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Back Into The Future

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No matter where we travel on the earth, we are all uncomfortable with what we see and instinctively feel. We see polluted water, smell bad air and see poverty and starvation. Better and more available food is the answer.

IFD’s programs include going “back to the future,” remembering the food, water and other simple systems used to feed the people in days gone by. A steak had wonderful beef flavor. Fruits and vegetables were a sweet and a delicious treat. Now, unfortunately, harsh chemicals and pesticides have depleted the quality, nutritional values and flavors. This is now thought to be causing problems with the health of our population, especially in children. Scientists, doctors, farmers and most all of humanity are becoming aware of the resulting negative impact of these chemicals on the earth.

Good food and water = good health.

These ingredients given to us in natural ways by our earth is what we must all protect. We all need to recognize these problems and unite to confront them.

Soil Testing

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What is a Soil Test?

A soil test is a process by which elements (phosphorus, potassium, calcium, magnesium, sodium, sulfur, manganese, copper and zinc) are chemically removed from the soil and measured for their “plant available” content within the sample. The quantity of available nutrients in the sample determines the amount and type of fertilizer that is needed. A soil test also measures soil pH, humic matter and exchangeable acidity. For example, these analyses indicate whether lime is needed and, if so, how much to apply.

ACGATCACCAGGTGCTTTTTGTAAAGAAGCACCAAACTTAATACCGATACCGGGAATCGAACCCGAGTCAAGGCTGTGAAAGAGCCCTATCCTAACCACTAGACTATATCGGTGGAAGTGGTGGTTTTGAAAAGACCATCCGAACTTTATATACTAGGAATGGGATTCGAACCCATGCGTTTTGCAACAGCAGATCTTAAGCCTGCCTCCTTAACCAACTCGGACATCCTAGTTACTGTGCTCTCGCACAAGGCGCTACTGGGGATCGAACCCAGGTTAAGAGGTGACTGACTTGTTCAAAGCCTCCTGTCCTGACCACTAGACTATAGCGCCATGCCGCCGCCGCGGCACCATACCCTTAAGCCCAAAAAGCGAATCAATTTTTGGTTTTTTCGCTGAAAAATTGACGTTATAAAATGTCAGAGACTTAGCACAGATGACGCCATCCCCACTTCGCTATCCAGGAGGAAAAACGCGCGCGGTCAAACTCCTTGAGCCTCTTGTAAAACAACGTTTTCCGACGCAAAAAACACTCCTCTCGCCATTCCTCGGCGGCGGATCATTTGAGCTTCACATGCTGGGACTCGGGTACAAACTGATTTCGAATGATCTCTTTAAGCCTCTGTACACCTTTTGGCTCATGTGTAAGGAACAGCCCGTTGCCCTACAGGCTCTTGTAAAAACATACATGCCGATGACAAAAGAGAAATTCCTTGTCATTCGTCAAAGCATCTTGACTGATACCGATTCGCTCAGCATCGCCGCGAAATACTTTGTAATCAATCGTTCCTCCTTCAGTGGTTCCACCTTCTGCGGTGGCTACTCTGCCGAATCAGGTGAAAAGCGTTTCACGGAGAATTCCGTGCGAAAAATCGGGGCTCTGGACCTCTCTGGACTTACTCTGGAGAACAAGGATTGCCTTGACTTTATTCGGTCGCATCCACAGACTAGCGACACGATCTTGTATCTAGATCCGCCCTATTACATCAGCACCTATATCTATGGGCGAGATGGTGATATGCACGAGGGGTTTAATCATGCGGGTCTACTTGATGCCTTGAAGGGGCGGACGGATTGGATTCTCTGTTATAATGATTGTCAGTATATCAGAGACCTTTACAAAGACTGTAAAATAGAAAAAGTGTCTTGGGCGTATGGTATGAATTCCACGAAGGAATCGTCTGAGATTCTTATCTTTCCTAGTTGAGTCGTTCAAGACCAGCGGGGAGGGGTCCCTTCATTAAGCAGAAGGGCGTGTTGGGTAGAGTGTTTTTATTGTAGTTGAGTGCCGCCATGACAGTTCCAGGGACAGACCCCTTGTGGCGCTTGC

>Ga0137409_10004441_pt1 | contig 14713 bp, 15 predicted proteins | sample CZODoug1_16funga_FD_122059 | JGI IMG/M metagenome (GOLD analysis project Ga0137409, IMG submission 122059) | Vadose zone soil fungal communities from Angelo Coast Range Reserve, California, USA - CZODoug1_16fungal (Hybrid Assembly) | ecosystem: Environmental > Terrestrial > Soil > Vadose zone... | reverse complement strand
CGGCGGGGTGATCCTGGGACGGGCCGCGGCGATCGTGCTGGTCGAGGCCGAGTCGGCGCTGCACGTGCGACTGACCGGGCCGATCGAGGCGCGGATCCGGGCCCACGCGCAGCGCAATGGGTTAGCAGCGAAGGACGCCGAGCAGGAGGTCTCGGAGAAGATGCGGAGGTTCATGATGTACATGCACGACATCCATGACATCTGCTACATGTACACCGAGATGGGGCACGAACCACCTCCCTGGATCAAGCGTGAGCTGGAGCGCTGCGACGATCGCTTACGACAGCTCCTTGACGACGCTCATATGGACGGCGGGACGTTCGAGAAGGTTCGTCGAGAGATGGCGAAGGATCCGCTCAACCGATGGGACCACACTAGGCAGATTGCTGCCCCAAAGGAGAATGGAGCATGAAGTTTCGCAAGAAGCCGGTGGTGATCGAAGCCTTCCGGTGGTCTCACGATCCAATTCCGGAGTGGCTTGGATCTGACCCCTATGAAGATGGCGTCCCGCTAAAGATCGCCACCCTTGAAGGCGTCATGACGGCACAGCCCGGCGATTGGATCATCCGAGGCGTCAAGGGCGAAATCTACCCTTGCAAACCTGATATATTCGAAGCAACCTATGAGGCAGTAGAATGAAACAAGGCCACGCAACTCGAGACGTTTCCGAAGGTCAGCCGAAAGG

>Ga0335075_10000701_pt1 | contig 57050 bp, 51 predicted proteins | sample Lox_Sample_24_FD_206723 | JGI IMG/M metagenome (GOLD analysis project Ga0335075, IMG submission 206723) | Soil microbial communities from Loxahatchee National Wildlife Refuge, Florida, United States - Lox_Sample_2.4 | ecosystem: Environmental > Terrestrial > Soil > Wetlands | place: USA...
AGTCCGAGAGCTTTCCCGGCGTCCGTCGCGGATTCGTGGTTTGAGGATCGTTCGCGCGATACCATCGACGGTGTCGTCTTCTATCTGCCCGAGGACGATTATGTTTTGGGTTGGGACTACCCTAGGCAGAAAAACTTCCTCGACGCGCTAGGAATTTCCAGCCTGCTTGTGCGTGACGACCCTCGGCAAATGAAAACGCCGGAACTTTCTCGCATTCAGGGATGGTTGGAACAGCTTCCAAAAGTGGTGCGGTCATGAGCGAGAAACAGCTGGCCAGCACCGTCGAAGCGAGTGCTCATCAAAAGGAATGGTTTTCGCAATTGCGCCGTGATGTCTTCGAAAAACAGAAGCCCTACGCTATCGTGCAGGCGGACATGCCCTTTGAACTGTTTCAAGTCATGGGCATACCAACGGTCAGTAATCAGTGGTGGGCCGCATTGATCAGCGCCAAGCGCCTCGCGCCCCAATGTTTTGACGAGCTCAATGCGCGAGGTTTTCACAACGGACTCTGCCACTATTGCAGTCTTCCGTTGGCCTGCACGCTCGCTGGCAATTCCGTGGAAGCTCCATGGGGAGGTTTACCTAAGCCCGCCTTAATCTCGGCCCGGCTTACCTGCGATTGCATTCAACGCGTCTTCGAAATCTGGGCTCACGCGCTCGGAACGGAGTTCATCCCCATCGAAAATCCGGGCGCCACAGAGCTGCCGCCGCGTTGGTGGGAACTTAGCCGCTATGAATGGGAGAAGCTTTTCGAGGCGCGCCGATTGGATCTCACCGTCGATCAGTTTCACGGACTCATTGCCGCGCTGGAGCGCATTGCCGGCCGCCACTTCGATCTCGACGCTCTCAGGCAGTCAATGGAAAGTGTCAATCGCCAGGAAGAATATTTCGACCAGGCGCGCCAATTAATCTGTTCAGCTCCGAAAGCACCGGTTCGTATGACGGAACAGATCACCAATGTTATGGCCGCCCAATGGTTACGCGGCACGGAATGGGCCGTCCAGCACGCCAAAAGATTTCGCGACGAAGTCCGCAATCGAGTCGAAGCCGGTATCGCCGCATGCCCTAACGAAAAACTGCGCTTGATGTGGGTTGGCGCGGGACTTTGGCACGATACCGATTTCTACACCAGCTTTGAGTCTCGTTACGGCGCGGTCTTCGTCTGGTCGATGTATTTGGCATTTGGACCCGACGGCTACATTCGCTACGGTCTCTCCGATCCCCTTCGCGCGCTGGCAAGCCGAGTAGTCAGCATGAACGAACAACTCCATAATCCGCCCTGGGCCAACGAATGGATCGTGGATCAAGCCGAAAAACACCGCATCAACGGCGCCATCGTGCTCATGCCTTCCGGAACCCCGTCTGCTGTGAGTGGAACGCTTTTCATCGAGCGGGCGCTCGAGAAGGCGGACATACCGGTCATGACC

Why Do You Need A Soil Test?

Soil testing improves plant growth by providing the recommendations specific for the soil testedIt allows IFD to prescribe and provide what is actually needed for the desired crop to be at its best.
When growers guess about the need and amount of lime or fertilizers, too little or too much is likely to be applied. By using a soil test report, the grower does not need to guess. The exact requirements are met.
For Example: When applying too much lime, soil pH may rise above the needed level. This causes nutrients such as iron, manganese, boron, copper and zinc to become less available to plants, and production suffers. It is also common to see homeowners purchase one bag of lime when they purchase one bag of fertilizer. Based on an average lawn size of 5000 square feet, one bag of fertilizer may be enough. Applying one bag of lime over 5000 square feet, however, will have little effect on soil pH.

Thus we need to –

Diagnose whether there is too little or too much of a nutrient
Encourage the environmental quality of the items being added

When gardeners apply only as much fertilizer as is necessary, nutrient runoff of surface or ground water is minimized and natural resources are conserved and t he results are much better.This saves money that might otherwise be spent on unneeded lime, fertilizers and other elements.

One good example is that growers of flue-cured tobacco often routinely apply phosphorus. In areas where soil levels are high in phosphorus a good soil test could save these farmers up to $60 per acre.